Day 2 – 25th of March 2020
So, yesterday after starting this blog I went down the pub. “How dare you do that?” “That’s irresponsible!” I hear you say.
Well, those that know me at all will also know that my local is the excellent Raven run by landlord Dave Finan and his team. When all this is over do drop in – it’s just opposite Stamford Brook tube. I knew that they were struggling when he told that me on his usual heaving St Patrick’s Day (March 17th) they had about 30% of their normal Paddy’s Day volume – and that’s a lot of pints of the Black Stuff left un-drunk. On Friday 20th the sun came out so George and I took ourselves for a riverside walk along Chiswick Mall. On our way back we just thought if the Raven was not too busy we could pop in for a sensible socially distanced pint. At the very moment we walked in the few locals that were there were glued to the TV screen and Dave did a ‘ssshhhhhh’ from behind the bar with a finger to his lips. It was the actual BoJo announcement that Pubs and Restaurants were to shut from that evening. We felt for a glum looking Dave with a cellar full of un-drunk pints and a kitchen full of food ready for the weekend, so were morally forced to stay – duly distanced from the other regulars who we conversed with from afar – and consume several of those pints and eat what food we could. All of which explains the photo of my last pint for a while as the caption photo of this blog.Which brings me to the point – why I went down the pub yesterday. The answer was to collect some eggs! Dave had messaged several of his locals to say he had so many eggs that would go to waste so we were welcome to pop down and pick up a few. So I did – and I should point out that he came out and gave them to me outside the pub and I was not allowed to sneak in for a quick one. I look forward to an omelette over the next couple of days.
Meanwhile, having deciphered the rubbish Post Office signage I took myself down this morning to catch it before it shut at 12 (or was that 12.30- who knows?). Well, today they did have a proper sign outside (was that because I tweeted a copy of the photo to the @PostOffice twitter feed?) but they also had a queue stretching 50 metres down Barley Mow Passage. Given everyone was clearly 2 metres apart it was probably only 20 people but there was a member of staff telling them that they were closing on time and would not be serving even those people already at the back of the queue. Raise a glass to customer service! I had better go down before breakfast tomorrow.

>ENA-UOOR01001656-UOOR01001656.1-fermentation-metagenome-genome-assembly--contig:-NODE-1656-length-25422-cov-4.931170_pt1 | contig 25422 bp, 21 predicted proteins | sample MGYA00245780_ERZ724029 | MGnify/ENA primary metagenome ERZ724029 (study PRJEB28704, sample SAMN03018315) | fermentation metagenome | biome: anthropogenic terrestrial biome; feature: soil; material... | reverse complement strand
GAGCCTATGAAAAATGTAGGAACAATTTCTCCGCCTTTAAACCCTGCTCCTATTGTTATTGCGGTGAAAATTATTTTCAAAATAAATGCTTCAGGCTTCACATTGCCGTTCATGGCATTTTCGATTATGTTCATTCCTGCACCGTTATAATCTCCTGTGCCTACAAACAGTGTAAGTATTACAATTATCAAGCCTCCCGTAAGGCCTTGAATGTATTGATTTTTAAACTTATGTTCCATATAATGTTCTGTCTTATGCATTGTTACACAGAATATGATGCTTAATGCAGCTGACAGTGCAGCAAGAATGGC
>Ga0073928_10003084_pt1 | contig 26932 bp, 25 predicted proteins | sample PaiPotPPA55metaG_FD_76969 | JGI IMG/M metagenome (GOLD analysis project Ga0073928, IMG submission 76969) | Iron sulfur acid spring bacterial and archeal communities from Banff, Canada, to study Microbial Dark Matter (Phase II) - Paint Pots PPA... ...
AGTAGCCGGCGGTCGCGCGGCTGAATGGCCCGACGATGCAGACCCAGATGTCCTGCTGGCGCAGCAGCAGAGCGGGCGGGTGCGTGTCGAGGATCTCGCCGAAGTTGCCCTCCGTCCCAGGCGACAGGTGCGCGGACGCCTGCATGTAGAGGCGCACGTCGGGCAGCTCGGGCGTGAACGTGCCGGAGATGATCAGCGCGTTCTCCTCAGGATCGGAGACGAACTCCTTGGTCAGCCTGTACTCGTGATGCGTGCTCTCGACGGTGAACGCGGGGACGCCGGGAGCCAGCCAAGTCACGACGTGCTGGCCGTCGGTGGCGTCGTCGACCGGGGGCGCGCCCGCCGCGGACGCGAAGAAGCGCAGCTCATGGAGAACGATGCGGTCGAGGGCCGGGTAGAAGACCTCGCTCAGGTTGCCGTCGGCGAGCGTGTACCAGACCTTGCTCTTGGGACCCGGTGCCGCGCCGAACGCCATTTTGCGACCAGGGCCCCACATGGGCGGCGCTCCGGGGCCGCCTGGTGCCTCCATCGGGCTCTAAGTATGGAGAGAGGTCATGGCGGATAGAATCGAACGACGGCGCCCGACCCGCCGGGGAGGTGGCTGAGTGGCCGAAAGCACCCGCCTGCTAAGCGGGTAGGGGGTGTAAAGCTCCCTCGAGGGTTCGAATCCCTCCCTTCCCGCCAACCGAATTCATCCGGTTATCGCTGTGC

Overall, the High Road was significantly busier than yesterday with queues outside Boots and the banks – all orderly and socially distanced. M & S had a very well organised waiting system supervised by a member of staff and my local Sainsbury’s (by the junction with Chiswick Lane) had a less well managed and more informal system. As I wanted some milk * I joined the queue. There are always some tossers though, aren’t there? One guy turned up and went to walk in. On being stopped as the queue was pointed out to him he swore at us and marched off. I exchanged glances, bonding with my fellow pavement dwellers. In fact, I did notice generally there was more eye contact between strangers in queues and on the streets than we would normally see in ‘reserved’ Chiswick. Long may that continue.
Talking of supermarkets. Why is everyone rushing to the supermarket and then complaining their shelves are empty when nearly all the small, local shops in Chiswick have plenty of stock? Apart from eggs, which I am told are in short supply everywhere (not for me though, thanks to Raven Dave) I saw just about everything you need in the small businesses that we should be supporting along the High Rd. I leave you with a few pictures and a strong recommendation of where to go for your provisions if you are local. Even the little Italian Restaurant on Elliot Road, Tarantella, is making the best of it and I will certainly try their bread at some point.
So, this is just my second of this series of blogs. If you are new to my website you may still have noticed much of my writing reflects the many years I spent in Africa, particularly Nigeria. I still have many friends in Lagos and elsewhere, many that still treat me as a member of their extended family, and I am very worried about them as more and more news is coming in of the spread of the virus throughout that continent. Some of my future posts will cover what is happening out there and how that impacts their families here in the diaspora. My sister is currently in Spain where they are in the midst of what is becoming the worst outbreak any where in the world. I am worried about her and her friends as they are now in their second week of isolation. We suburban London dwellers – and lets face it, if you are reading this missive from a privileged member of the middle class you are also pretty much going to be middle class. Remember, for many, if not most of us there are going to be many, many in worse circumstances than us.
Meanwhile, how am I doing isolated from my family ? Well, I will share with you how I am determined to eat healthily – I am mighty proud of my home made soups so you may just get some of my own recipes. I am doing my best not to descend into too regular use of my pretty substantial booze stock (I do have a little bar in my apartment) nor do I want to use up my marijuana chocolate too quickly. On the other hand, as my Nigerian friends would say “Bodi no be wud o” ** and this is just the kind of circumstance that a good glass of wine, a strong bottle of Nigerian Guinness or a puff on my little pipe was designed for. Watch this space!
* In cereal and my porridge I am now an avid user of Oat Milk but in my morning ‘cuppa’ it has to be the traditional cow’s stuff!
** Pidgin. Literally – ‘your body is not made of wood’ an expression that means we are humans and not devoid of emotion, of one kind or another.